Netflix’s efforts to curb password-sharing appear to be paying off, as the company experienced its largest customer acquisition days in over four years, according to data from analytics firm Antenna. Despite some backlash, the streaming giant’s recent crackdown on unauthorized account sharing has yielded positive results, showcasing the effectiveness of its measures.
Starting on May 23, Netflix implemented a policy that charges US subscribers an additional $8 to add users outside their households to their accounts. The aim was to prevent unauthorized access by acquaintances, friends, or distant relatives. In the first six days following the implementation, Netflix witnessed a significant surge in user sign-ups, marking “the four single largest days of US user acquisition” in Antenna’s tracking history of four and a half years.
Antenna’s data revealed that the average daily sign-ups to Netflix during this period reached 73,000, representing a remarkable 102% increase compared to the previous 60-day average. While cancellations also experienced a slight uptick, the rate was not as substantial as the increase in new subscriptions. The sign-up to cancellation ratio grew by 25.6% compared to the preceding 60-day period.
Interestingly, the spikes in sign-ups during the initial days of the password-sharing crackdown surpassed those observed during the peak of the pandemic lockdowns in March and April 2020. This data suggests that concerns about a potential negative impact on Netflix’s subscriber base may not be as severe as anticipated, despite some vocal critics expressing their dissatisfaction with the policy on social media under the hashtag “CancelNetflix.”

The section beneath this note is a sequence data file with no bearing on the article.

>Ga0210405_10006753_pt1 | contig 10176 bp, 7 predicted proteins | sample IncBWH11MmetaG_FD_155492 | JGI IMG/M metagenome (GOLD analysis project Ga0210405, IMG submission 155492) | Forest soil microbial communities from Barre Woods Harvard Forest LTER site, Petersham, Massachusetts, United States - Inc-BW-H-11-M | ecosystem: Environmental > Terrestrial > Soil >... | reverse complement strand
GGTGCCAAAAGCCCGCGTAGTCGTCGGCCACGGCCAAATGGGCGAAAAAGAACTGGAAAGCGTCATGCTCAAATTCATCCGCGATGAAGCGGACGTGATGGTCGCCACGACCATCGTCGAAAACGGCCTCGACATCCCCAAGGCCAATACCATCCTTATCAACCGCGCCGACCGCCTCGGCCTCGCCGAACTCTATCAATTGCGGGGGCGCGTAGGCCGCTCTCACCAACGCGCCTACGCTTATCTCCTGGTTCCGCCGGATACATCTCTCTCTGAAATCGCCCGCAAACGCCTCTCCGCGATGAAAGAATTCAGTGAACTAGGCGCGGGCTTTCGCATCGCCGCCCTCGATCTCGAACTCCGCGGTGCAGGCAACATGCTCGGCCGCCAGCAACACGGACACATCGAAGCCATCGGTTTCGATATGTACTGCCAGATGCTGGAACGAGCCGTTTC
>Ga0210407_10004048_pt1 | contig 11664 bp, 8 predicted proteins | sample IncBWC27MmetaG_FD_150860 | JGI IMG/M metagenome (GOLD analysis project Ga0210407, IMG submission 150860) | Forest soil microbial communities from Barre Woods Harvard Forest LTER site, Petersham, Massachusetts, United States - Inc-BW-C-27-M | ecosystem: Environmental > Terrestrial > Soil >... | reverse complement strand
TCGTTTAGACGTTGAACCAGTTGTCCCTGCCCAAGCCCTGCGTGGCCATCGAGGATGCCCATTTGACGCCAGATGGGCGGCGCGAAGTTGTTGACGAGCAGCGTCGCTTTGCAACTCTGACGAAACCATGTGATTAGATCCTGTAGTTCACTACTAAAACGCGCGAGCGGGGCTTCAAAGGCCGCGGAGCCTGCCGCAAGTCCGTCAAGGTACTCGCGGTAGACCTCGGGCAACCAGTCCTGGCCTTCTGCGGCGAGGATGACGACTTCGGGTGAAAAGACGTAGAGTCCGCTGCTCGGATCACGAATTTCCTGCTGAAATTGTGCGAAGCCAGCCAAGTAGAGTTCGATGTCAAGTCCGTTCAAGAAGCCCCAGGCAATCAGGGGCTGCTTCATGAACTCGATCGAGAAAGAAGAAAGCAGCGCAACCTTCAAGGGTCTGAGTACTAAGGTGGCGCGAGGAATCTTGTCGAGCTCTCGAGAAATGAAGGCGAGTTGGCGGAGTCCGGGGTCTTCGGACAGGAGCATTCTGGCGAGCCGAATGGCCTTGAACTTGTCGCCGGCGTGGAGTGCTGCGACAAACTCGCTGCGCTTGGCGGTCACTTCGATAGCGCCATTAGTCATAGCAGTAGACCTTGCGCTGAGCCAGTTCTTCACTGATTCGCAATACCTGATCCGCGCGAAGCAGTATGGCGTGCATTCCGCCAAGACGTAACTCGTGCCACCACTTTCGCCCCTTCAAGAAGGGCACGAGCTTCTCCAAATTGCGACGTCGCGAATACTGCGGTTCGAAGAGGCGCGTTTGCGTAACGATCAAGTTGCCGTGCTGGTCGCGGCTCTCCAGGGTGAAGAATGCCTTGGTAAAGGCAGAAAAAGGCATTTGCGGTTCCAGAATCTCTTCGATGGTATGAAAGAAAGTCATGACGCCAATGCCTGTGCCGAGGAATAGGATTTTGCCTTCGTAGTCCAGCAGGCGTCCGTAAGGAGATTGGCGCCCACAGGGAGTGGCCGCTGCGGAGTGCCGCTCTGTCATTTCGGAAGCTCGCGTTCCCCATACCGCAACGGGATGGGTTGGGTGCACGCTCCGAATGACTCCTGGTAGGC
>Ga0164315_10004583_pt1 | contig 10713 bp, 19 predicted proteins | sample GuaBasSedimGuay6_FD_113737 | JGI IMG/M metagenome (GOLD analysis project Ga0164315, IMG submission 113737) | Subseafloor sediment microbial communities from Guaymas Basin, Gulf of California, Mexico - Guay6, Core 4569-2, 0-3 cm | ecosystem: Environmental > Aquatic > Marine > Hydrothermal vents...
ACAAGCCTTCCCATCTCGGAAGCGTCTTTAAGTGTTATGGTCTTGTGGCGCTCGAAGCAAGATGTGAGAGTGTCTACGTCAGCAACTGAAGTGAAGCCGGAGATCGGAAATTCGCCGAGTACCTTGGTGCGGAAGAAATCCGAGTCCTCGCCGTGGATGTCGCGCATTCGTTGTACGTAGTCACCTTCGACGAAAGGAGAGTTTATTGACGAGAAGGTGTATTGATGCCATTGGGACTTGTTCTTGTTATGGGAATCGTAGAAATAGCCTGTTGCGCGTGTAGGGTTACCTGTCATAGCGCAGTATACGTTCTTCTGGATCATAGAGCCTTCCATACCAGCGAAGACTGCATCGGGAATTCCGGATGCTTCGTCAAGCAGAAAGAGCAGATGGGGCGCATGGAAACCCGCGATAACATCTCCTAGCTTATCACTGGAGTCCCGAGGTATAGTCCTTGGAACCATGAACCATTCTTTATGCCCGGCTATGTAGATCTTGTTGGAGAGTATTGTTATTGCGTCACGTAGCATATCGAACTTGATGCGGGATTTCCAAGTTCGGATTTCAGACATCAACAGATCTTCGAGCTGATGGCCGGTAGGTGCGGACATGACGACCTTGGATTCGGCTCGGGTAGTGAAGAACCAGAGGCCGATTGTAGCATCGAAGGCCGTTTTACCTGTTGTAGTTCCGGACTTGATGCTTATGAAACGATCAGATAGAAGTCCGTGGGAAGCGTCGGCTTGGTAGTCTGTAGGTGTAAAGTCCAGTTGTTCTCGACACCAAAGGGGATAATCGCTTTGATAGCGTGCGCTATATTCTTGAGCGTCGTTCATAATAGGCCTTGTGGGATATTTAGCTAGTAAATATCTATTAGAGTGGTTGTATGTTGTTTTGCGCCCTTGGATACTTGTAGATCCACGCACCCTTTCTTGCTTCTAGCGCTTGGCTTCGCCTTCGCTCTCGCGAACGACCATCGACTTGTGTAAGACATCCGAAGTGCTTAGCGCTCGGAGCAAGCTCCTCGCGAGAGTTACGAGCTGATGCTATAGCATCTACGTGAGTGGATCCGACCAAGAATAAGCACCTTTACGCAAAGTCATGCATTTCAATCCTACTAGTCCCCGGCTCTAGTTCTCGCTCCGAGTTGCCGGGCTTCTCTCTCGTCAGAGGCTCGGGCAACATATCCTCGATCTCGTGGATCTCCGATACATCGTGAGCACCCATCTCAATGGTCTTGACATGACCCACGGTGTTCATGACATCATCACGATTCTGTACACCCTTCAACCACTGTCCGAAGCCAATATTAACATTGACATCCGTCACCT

A survey conducted by Jefferies analysts indicated that 62% of password borrowers claimed they would cease using Netflix instead of creating their own accounts. However, it’s important to consider that consumers often overstate their willingness to cancel services in surveys. Thus, it should come as no surprise if a significantly lower percentage of individuals actually follow through on their intentions to discontinue their Netflix usage.
Netflix addressed the anticipated short-term challenges related to member growth in its Q4 earnings report from January, stating, “We expect some cancel reaction in each market when we roll out paid sharing, which impacts near term member growth. But as borrower households begin to activate their own standalone accounts and extra member accounts are added, we expect to see improved overall revenue, which is our goal with all plan and pricing changes.”
Industry experts also remain optimistic about Netflix’s future prospects. JPMorgan analyst Doug Anmuth forecasts that by the end of 2025, approximately 33 million households worldwide currently sharing passwords will convert into paying subscribers. This conversion is expected to be split evenly between new subscribers and additional members who opt for higher-priced plans to add users outside their households.
Additionally, Netflix recently introduced a lower-priced, ad-supported tier in the US, which could help mitigate any potential subscriber losses resulting from the password-sharing crackdown. This move provides users with a more affordable alternative while maintaining the quality and range of content the streaming service offers.
While Netflix has yet to comment specifically on the recent data, these positive signs suggest that its strategy to address password-sharing is yielding favorable results. The company’s ongoing commitment to enhancing revenue through plan and pricing changes, alongside its efforts to attract new subscribers, reinforces its position as a leading player in the streaming industry.